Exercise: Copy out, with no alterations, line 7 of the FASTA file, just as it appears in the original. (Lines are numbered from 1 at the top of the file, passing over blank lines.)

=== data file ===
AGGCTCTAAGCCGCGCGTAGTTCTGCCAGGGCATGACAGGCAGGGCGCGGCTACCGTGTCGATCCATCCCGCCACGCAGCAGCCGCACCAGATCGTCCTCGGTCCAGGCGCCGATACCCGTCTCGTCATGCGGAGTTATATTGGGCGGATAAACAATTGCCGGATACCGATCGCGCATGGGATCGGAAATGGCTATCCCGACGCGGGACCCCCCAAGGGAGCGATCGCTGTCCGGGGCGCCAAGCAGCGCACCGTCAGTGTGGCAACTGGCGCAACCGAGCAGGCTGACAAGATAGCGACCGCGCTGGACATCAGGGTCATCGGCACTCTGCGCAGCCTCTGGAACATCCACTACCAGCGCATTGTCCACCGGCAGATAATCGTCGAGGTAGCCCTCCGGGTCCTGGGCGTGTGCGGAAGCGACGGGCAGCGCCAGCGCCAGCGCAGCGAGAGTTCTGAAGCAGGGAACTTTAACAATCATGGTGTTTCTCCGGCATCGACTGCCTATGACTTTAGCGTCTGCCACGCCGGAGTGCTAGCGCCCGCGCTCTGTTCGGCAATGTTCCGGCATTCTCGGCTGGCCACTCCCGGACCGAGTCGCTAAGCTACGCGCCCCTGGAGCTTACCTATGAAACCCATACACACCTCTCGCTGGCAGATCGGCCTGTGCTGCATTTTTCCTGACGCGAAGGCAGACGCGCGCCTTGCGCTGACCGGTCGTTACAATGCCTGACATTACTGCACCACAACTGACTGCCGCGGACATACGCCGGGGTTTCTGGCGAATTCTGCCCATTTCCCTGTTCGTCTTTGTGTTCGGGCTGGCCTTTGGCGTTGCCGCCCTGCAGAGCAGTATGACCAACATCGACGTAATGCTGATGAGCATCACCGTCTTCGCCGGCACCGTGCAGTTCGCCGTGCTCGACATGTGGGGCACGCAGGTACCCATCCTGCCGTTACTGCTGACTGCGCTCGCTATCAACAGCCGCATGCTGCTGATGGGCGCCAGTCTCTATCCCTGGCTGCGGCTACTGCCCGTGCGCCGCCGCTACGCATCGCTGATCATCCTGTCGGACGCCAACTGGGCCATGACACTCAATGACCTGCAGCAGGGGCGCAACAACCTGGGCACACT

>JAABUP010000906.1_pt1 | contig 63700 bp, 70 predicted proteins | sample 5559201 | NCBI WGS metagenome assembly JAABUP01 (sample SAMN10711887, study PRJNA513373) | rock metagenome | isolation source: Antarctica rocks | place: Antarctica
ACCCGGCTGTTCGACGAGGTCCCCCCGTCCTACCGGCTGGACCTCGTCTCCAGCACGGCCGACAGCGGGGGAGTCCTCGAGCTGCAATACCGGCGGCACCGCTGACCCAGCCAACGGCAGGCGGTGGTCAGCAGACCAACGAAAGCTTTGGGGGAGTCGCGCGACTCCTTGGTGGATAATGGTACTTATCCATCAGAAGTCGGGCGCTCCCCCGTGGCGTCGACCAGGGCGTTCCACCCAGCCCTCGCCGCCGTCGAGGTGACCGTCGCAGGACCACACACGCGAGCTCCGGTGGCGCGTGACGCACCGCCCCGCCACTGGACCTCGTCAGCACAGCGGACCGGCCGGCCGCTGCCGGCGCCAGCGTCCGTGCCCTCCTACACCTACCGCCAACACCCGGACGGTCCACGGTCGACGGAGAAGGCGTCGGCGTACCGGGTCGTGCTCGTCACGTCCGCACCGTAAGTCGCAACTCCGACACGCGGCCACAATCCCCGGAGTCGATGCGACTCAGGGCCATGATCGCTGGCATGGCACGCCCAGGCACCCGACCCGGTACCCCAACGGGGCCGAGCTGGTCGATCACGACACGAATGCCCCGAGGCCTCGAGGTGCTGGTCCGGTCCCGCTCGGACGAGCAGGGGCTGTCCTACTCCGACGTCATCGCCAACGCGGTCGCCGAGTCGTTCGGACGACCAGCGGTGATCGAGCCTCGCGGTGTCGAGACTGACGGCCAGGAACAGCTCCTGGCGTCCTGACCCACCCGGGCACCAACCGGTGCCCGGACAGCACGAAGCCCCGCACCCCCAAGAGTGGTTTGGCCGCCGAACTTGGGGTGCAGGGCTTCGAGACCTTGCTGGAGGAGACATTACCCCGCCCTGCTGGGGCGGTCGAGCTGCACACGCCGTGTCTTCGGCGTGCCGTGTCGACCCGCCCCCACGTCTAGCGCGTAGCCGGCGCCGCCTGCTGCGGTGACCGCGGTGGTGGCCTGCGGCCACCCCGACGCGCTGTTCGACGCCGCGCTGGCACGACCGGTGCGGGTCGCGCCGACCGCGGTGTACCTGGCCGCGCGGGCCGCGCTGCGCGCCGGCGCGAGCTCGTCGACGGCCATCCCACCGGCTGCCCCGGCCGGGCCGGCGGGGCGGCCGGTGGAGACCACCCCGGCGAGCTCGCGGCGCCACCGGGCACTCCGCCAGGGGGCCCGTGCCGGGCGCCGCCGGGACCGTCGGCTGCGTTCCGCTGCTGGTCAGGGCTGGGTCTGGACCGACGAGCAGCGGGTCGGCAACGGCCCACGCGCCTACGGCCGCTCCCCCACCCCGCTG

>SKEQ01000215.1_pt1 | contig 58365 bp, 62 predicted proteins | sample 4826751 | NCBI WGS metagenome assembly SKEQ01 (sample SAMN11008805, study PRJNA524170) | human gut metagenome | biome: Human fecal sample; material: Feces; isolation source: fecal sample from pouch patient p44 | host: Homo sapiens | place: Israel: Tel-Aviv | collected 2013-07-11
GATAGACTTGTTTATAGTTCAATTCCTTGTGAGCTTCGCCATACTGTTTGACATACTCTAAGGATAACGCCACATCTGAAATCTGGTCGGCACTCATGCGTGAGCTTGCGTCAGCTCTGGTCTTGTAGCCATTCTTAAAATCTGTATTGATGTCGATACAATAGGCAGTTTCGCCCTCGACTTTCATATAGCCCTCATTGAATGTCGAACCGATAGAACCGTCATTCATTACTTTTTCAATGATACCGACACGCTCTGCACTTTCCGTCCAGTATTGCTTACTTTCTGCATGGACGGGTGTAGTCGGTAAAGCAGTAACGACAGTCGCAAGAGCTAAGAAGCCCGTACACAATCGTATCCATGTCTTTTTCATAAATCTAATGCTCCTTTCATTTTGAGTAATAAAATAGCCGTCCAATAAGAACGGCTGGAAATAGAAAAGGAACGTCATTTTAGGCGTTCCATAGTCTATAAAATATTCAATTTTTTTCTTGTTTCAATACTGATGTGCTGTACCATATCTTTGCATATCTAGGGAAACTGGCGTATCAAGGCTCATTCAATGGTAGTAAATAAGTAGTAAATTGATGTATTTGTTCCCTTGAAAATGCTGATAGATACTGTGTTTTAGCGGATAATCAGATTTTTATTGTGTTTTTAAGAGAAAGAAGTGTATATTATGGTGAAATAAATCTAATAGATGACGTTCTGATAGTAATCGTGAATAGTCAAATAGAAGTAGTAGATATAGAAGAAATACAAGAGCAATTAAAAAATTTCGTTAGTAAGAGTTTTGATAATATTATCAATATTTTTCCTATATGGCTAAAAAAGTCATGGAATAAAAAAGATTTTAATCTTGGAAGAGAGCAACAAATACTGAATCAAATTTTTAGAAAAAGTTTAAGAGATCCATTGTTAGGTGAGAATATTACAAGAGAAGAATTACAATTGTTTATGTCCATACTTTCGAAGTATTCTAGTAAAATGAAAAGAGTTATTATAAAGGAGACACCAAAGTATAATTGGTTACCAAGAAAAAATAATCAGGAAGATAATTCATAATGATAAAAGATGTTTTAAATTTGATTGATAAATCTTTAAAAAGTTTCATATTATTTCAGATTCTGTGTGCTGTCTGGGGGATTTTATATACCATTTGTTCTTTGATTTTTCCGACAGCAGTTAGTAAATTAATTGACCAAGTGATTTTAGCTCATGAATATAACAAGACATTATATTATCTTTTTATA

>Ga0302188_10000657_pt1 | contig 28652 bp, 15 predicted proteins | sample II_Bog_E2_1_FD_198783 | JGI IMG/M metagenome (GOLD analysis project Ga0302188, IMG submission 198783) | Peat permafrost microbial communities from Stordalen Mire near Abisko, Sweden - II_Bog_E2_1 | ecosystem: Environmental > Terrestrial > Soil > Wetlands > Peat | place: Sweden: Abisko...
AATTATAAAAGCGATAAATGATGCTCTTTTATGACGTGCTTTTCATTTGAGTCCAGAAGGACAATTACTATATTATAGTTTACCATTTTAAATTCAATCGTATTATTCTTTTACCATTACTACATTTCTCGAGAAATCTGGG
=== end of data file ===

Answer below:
AATTATAAAAGCGATAAATGATGCTCTTTTATGACGTGCTTTTCATTTGAGTCCAGAAGGACAATTACTATATTATAGTTTACCATTTTAAATTCAATCGTATTATTCTTTTACCATTACTACATTTCTCGAGAAATCTGGG